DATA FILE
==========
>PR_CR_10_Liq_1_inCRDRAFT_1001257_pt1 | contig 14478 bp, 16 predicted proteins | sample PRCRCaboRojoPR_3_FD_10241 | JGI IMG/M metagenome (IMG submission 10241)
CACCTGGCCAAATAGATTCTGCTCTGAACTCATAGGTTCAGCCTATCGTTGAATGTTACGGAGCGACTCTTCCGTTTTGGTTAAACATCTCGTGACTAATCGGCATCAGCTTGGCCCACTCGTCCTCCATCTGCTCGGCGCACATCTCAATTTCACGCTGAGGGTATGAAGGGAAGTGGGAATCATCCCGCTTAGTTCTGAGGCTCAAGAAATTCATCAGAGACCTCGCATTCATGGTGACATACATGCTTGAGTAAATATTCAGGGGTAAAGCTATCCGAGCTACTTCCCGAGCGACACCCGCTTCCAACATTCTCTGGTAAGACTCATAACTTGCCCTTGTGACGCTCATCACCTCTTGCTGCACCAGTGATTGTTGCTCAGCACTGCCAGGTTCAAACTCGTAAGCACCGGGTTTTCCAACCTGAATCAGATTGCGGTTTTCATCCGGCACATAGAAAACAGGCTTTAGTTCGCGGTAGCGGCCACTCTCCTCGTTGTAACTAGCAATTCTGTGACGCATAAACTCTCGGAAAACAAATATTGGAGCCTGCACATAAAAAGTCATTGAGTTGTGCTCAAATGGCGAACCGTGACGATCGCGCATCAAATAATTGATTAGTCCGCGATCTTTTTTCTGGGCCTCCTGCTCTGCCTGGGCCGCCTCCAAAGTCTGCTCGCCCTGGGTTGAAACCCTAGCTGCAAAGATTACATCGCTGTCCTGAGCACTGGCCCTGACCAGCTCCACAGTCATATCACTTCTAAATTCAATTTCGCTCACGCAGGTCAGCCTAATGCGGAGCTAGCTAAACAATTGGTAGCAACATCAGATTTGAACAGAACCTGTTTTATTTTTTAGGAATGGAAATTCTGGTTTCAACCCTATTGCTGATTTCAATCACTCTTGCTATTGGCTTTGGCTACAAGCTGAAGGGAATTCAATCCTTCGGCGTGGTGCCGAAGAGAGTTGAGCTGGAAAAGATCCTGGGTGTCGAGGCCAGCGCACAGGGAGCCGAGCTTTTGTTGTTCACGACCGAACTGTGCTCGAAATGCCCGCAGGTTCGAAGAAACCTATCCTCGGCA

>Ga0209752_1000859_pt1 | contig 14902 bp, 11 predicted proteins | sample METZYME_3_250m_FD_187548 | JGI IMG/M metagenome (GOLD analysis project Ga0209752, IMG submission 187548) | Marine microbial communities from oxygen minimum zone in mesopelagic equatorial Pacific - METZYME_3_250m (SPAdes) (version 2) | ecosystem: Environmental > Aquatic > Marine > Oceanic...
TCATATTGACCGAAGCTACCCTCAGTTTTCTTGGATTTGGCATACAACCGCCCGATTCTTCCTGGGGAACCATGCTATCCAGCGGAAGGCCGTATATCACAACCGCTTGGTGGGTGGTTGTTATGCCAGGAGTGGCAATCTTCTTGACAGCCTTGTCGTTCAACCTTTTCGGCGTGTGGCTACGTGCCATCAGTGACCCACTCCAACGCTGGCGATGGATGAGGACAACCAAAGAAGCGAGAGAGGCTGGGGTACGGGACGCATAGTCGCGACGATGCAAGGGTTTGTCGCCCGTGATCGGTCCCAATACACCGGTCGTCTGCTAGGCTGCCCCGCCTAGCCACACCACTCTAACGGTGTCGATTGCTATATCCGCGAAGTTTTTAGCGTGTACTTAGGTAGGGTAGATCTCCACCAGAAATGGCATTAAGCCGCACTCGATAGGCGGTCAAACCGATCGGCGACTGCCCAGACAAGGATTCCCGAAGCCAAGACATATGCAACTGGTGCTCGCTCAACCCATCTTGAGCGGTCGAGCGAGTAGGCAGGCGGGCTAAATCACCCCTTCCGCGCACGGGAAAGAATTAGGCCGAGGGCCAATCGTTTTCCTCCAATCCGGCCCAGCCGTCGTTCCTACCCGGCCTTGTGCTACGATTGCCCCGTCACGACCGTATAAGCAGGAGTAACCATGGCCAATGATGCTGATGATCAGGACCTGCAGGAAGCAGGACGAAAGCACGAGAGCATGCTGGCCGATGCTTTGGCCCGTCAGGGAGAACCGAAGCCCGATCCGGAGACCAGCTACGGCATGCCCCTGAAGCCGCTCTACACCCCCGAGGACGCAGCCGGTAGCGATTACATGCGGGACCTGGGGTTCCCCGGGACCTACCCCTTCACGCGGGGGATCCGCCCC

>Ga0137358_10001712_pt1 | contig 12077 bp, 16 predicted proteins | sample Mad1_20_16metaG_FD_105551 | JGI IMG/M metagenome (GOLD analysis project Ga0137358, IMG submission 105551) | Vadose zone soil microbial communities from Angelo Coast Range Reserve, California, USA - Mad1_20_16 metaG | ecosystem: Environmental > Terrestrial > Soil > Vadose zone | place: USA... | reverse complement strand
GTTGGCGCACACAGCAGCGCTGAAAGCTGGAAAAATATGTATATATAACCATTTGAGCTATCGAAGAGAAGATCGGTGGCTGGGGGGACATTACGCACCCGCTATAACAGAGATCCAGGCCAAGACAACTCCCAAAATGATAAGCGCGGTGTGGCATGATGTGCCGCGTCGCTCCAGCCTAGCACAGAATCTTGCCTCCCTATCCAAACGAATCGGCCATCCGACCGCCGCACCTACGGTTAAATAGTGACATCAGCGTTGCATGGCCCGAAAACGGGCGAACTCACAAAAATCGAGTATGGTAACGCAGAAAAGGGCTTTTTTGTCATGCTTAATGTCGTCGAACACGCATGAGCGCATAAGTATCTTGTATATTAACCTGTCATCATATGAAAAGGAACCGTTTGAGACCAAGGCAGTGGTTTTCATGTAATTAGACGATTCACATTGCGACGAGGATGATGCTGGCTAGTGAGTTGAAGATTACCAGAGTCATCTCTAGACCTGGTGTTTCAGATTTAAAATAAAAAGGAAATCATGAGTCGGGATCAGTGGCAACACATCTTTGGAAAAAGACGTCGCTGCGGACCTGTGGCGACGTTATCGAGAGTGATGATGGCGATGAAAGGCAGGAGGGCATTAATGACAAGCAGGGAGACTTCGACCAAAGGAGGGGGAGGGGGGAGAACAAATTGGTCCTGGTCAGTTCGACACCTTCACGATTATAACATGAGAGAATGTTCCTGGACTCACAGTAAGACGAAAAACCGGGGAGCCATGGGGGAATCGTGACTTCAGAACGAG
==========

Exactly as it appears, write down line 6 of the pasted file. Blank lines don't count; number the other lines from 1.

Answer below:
GTTGGCGCACACAGCAGCGCTGAAAGCTGGAAAAATATGTATATATAACCATTTGAGCTATCGAAGAGAAGATCGGTGGCTGGGGGGACATTACGCACCCGCTATAACAGAGATCCAGGCCAAGACAACTCCCAAAATGATAAGCGCGGTGTGGCATGATGTGCCGCGTCGCTCCAGCCTAGCACAGAATCTTGCCTCCCTATCCAAACGAATCGGCCATCCGACCGCCGCACCTACGGTTAAATAGTGACATCAGCGTTGCATGGCCCGAAAACGGGCGAACTCACAAAAATCGAGTATGGTAACGCAGAAAAGGGCTTTTTTGTCATGCTTAATGTCGTCGAACACGCATGAGCGCATAAGTATCTTGTATATTAACCTGTCATCATATGAAAAGGAACCGTTTGAGACCAAGGCAGTGGTTTTCATGTAATTAGACGATTCACATTGCGACGAGGATGATGCTGGCTAGTGAGTTGAAGATTACCAGAGTCATCTCTAGACCTGGTGTTTCAGATTTAAAATAAAAAGGAAATCATGAGTCGGGATCAGTGGCAACACATCTTTGGAAAAAGACGTCGCTGCGGACCTGTGGCGACGTTATCGAGAGTGATGATGGCGATGAAAGGCAGGAGGGCATTAATGACAAGCAGGGAGACTTCGACCAAAGGAGGGGGAGGGGGGAGAACAAATTGGTCCTGGTCAGTTCGACACCTTCACGATTATAACATGAGAGAATGTTCCTGGACTCACAGTAAGACGAAAAACCGGGGAGCCATGGGGGAATCGTGACTTCAGAACGAG